The homestead exemption was increased from $5,000.00 to $15,000.00 effective June 11, 2015. When a homestead is jointly owned by a husband and wife, each may claim the $15,000.00 exemption. Ala. Code § 6-10-2 (1975).
On Oct. 1, 2015, there were several changes to Michigan’s periodic garnishment process. All of the new changes apply to writs of garnishment issued after Sept. 30, 2015.
Under the new law, periodic garnishments sent to a customer’s employer will remain in effect until the judgment is paid in full. Previously, periodic garnishments expired in six months. Creditors will no longer have to re-file their garnishments every six months. However, they will have to provide to the judgment debtor and his employer a statement every six months explaining the balance remaining on the judgment, including interest and costs. The new law also requires creditors to file a release of the garnishment within 21 days after the judgment has been paid in full.
The fee paid to garnishees as reimbursement for the cost of responding to periodic garnishments was increased from $6 to $35. It is not refundable if the judgment debtor does not work for the employer. An employer who does not file a disclosure within 14 days after receiving the garnishment must subsequently be sent a notice from the creditor informing the employer of its failure to respond to the garnishment. The employer then has 28 days to respond to the notice and begin withholding from the employee’s wages.
If the business still does not respond, then the creditor may request that a default be entered against the employer. Within 21 days after the judgment is entered, the employer may file a motion explaining that its failure to comply with the garnishment was inadvertent or was the result of some other good-faith mistake, and informing the creditor and the court that the employer will begin withholding from the employee’s wages immediately. Then the court must reduce the default judgment to not more than the amount that should have been withheld if the garnishment had been in effect for 56 days. Courts will also be required to set aside default judgments against employers if they did not owe their employees any payments or wages after the employer was served with the garnishment.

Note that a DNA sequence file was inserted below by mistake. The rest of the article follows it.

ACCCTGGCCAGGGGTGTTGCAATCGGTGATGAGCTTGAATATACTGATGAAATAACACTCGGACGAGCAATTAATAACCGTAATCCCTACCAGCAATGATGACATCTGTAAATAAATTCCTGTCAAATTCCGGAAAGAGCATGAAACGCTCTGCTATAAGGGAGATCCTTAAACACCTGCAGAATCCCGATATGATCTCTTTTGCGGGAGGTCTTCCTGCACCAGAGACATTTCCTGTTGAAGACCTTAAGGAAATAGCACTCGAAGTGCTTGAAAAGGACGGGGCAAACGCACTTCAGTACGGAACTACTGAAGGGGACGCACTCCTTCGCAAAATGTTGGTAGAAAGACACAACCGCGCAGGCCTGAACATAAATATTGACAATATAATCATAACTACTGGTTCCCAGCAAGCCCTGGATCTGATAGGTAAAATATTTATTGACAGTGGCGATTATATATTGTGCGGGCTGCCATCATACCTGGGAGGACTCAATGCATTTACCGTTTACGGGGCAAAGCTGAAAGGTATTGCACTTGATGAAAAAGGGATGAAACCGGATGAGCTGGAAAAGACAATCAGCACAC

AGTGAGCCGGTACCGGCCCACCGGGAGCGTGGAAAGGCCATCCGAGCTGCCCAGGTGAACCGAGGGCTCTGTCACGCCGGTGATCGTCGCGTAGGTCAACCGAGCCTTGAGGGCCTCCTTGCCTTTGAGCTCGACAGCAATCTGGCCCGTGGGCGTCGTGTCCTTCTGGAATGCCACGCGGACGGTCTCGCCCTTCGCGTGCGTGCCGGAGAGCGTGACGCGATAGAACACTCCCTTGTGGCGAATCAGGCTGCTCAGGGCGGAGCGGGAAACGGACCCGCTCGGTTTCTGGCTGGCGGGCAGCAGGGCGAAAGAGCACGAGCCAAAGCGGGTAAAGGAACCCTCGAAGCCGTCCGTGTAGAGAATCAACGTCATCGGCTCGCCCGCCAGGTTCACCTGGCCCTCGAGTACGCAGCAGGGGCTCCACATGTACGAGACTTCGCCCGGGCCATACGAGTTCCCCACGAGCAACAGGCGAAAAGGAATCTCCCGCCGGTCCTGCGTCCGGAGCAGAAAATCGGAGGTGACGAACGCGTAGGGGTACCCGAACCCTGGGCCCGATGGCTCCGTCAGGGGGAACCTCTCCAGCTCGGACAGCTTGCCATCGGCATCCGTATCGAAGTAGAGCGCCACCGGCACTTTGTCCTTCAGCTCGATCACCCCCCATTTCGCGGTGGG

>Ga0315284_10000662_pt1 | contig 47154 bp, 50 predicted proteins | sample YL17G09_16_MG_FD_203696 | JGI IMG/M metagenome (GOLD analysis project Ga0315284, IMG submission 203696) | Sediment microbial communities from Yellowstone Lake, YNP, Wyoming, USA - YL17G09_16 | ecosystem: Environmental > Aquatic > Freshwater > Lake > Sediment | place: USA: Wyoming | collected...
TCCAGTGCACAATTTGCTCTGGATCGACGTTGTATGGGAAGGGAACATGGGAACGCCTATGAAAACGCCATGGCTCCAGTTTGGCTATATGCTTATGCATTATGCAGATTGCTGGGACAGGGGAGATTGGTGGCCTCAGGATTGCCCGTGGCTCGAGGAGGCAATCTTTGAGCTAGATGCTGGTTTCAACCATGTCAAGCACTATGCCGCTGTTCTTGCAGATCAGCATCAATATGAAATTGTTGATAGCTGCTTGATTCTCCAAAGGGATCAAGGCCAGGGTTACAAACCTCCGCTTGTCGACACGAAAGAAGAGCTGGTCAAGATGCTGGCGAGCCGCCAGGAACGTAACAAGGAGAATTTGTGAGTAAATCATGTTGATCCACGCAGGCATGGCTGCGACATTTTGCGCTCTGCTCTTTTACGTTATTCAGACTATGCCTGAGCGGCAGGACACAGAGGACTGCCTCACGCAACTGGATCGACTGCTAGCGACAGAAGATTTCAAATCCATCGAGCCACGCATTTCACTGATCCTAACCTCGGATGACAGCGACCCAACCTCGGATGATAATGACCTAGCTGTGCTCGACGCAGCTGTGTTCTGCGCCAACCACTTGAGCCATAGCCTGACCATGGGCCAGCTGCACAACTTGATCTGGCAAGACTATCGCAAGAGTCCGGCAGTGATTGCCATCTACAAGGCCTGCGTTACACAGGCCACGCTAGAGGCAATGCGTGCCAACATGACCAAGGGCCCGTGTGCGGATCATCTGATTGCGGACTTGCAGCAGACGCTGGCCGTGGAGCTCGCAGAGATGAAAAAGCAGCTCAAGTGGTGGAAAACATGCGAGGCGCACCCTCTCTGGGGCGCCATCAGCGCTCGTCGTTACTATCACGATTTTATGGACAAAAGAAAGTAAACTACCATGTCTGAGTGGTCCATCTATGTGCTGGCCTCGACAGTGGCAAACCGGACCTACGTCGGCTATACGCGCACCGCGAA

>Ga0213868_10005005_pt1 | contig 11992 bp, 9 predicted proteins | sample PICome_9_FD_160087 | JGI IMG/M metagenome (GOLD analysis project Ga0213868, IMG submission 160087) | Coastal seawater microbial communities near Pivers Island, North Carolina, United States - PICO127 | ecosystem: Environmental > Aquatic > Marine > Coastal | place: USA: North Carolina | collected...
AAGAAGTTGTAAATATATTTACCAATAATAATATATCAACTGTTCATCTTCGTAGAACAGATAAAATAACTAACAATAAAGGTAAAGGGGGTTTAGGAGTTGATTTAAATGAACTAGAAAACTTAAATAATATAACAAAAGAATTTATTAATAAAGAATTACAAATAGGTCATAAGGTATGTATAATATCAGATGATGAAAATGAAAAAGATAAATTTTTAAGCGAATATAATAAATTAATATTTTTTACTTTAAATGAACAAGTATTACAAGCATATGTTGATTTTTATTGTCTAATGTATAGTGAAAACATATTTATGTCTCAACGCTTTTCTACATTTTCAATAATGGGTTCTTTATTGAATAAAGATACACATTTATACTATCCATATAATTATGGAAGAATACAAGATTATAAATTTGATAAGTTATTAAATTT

If a judgment is entered against an employer for not properly handling an employee garnishment, the new laws allow the employer to recover from the employee’s future wages any amount that the employer was required to pay to the creditor.
* If your state has had changes to garnishment laws or any other debt collection laws, and you have been asked to update the NL White Paper but have not yet done so, we encourage you to respond to NL ASAP. Our inclusive collection of State White Papers is used extensively by collection professionals and is a good source of free publicity for the authors and the firm.